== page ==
The pointlessness of life sometimes smacks us all in the face.
All it takes is forgetting your headphones on a one-hour bus trip and boom: existential crisis.
Of course, there’s a difference between being clinically depressed, and thinking: “should I really be getting Uber Eats every night?”, but the point is, we all go through periods where we feel bleak.
Two of the big messages we hear from mental health organisations in response to this are “you’re not alone” and “these feelings are normal.”
The idea being? Reduce the stigma around opening up about mental health, and more people will speak up and get help, ultimately saving lives.
However, a recent experience New York based comedian and co-host of Oops The Podcast Francis Ellis recently shared shows the “you’re not alone” message is not the only one that can help pull someone out of a spiralling moment.
Ellis shared how, while he was not “clinically depressed” but “marinating in bleakness” earlier this year (not enjoying things he usually enjoys and generally feeling like shit), his girlfriend snapped him out of it with a simple phrase.
“You’re too fucking smart to let these thoughts win.”
“In this moment we sat at the counter, she grabbed my hands, and she said to me, ‘you are too fucking smart to lose to these thoughts. You’re too smart to let whatever’s happening in your brain beat you.'”
Ellis likened it to a softer version of Michael Jordan pretending someone said something in a press conference “to get angry and psyched up” and be able to play better.
“I had never heard that before, from a psychologist or otherwise,” Ellis said of the experience on a later date, speaking to DMARGE. “It really struck a chord with me and played upon my competitive instincts, allowing me to conceptualise my feelings as a sporting event, in a way.”
“It turned my negative thoughts into just another opponent, and made me think I’ve got a very good chance of beating them, and that I should stop giving them more credit than they are due.”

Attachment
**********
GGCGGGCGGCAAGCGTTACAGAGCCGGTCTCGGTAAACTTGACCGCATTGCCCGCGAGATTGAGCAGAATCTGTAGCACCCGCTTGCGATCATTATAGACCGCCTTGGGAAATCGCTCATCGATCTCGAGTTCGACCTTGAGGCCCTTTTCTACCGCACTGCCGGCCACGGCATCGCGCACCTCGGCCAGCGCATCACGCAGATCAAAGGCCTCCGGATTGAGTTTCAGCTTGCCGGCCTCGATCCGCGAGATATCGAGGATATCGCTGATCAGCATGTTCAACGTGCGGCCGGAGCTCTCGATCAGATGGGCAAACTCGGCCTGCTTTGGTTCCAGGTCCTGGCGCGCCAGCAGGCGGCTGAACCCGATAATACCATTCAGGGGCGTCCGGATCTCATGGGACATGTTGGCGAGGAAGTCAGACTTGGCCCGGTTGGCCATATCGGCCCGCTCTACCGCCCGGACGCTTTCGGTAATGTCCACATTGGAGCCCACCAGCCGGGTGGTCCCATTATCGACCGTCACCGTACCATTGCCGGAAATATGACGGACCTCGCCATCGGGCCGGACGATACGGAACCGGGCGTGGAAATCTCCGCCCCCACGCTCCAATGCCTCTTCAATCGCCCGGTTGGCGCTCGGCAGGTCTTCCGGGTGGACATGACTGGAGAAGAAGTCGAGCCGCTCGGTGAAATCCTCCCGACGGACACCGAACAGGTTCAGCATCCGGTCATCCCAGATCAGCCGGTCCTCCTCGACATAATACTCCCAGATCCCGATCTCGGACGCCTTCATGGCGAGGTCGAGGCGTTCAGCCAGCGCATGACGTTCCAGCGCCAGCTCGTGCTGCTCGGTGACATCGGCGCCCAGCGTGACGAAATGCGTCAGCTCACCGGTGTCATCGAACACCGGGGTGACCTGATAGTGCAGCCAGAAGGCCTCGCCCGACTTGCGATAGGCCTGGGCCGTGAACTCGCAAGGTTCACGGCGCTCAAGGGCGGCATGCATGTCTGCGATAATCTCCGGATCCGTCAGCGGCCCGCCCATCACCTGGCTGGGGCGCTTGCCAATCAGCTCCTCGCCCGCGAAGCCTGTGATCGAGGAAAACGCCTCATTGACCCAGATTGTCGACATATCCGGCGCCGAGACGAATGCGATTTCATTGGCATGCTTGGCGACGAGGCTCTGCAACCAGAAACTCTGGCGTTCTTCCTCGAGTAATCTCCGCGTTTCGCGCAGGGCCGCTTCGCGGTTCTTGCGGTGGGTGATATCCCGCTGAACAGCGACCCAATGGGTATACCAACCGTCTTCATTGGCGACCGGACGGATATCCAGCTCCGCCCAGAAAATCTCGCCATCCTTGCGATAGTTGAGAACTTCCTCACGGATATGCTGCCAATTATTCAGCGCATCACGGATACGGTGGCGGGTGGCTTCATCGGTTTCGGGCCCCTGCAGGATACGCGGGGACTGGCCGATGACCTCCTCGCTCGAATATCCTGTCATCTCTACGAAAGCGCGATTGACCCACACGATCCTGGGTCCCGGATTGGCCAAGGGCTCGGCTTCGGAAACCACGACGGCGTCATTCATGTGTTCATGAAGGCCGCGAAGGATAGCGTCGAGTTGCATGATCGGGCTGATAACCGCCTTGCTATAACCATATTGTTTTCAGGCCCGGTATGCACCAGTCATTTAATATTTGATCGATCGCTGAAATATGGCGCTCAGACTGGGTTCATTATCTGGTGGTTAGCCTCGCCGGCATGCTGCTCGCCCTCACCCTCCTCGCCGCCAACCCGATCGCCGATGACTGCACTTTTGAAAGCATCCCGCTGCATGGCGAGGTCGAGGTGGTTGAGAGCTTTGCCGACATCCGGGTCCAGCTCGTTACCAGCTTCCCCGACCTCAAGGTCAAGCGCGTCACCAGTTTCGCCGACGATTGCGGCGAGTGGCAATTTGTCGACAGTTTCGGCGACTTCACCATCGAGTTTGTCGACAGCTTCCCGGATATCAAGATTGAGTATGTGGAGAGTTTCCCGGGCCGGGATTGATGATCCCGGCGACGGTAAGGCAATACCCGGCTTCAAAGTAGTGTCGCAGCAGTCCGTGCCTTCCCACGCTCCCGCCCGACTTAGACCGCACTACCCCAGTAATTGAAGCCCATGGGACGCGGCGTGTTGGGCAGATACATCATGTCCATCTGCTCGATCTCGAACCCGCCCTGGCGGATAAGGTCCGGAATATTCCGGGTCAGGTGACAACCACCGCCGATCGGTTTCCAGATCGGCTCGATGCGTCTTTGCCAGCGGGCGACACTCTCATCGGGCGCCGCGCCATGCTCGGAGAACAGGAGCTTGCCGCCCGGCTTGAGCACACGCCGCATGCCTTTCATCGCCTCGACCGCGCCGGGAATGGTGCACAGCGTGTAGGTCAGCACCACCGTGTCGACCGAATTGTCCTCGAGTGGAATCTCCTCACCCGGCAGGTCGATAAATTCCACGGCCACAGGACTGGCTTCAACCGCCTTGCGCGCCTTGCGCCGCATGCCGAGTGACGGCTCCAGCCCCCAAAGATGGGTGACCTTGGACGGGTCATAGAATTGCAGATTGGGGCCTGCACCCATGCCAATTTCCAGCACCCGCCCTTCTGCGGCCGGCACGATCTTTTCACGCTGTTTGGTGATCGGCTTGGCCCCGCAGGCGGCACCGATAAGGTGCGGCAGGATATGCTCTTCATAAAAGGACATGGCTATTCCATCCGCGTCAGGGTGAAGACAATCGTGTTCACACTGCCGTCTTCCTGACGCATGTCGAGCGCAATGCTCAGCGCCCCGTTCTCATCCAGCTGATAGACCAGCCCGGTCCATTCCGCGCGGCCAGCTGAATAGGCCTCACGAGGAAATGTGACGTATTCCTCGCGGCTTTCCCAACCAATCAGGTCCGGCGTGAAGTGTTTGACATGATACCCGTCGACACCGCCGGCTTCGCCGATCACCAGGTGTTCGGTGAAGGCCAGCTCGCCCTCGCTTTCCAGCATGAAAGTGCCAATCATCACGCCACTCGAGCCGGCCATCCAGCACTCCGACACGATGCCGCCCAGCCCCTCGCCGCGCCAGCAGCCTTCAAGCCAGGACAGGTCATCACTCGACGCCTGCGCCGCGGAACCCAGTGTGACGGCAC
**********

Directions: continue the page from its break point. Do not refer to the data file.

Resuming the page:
He also said (during the podcast) this proved in stark contrast to an email from his dad. Though he said talking to his dad and sharing his feelings felt good, there was a certain comment in the email that didn’t do much for him.
“What I hear a lot and what I heard from my dad was ‘everyone is feeling this way right now, you’re not alone, you’re not unusual.’ That doesn’t really help me.”
“Knowing that other people are [going through the same] may help a lot of people, and I’m sure it does… but I’m looking more for tangible ways – tactics – for how to pull myself out of feeling like shit.”
“So what my girlfriend said is the most helpful thing I’ve heard.”
“Hopefully that will strike a chord out there with some people.”
Speaking to DMARGE, Ellis added, “I definitely think there is room for more nuanced messaging in the mental health space. Unfortunately it’s just not a case of one size fits all. I don’t know that what my girlfriend said to me would work for everyone. But I also know that the message of ‘a lot of people have these thoughts… you’re not alone’ didn’t work for me at all.”
“It was never comforting to know that what I was feeling wasn’t some aberration. I feel for the many people who have had similar dark times, but it didn’t exactly comfort me or provide any source of attack plan.”
Associate Prof Samuel Harvey, Chief Psychiatrist at Black Dog Institute, told DMARGE when we put Ellis’ situation to him: “We need to change the way we talk about mental health in our society.”
“I think for many years there was so much stigma that we needed to get everyone talking about mental health and we needed to normalise the experience of people suffering from things like depression and anxiety because they are so common.”
“I think there is a risk we have shifted the pendulum too far in that discussion and that now there is so much talk about depression and anxiety that there’s a risk you almost feel unusual if you’re not suffering from it. The danger of this is it chips away our resilience. One of the things we know is that people are able to cope with things and that part of our role is to help people find their strength and utilise that to help them cope.”
Ellis told DMARGE something similar: “We went from nobody talking about [mental health] at all to EVERYBODY talking about it, and now it almost feels like people are tuning it out because the rhetoric is everywhere. From not sharing enough to oversharing? I hate to say that, and I don’t believe it myself, but I think a lot of people feel that way. ‘Everyone’s depressed, get over it’ and that sort of thing.”